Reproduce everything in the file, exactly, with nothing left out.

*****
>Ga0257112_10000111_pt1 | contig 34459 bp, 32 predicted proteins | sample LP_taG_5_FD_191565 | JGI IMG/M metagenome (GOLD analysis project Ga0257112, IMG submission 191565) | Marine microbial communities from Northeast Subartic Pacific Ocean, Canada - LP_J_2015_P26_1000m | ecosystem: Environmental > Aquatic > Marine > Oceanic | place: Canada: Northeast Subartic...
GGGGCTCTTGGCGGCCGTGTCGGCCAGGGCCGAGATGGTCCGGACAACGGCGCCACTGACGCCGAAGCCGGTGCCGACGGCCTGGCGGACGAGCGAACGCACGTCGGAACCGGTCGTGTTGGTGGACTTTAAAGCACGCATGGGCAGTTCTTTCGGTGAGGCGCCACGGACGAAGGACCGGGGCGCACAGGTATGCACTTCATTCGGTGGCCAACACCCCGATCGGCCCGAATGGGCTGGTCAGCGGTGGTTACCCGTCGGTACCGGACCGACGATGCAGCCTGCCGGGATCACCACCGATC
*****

>Ga0257112_10000111_pt1 | contig 34459 bp, 32 predicted proteins | sample LP_taG_5_FD_191565 | JGI IMG/M metagenome (GOLD analysis project Ga0257112, IMG submission 191565) | Marine microbial communities from Northeast Subartic Pacific Ocean, Canada - LP_J_2015_P26_1000m | ecosystem: Environmental > Aquatic > Marine > Oceanic | place: Canada: Northeast Subartic...
GGGGCTCTTGGCGGCCGTGTCGGCCAGGGCCGAGATGGTCCGGACAACGGCGCCACTGACGCCGAAGCCGGTGCCGACGGCCTGGCGGACGAGCGAACGCACGTCGGAACCGGTCGTGTTGGTGGACTTTAAAGCACGCATGGGCAGTTCTTTCGGTGAGGCGCCACGGACGAAGGACCGGGGCGCACAGGTATGCACTTCATTCGGTGGCCAACACCCCGATCGGCCCGAATGGGCTGGTCAGCGGTGGTTACCCGTCGGTACCGGACCGACGATGCAGCCTGCCGGGATCACCACCGATC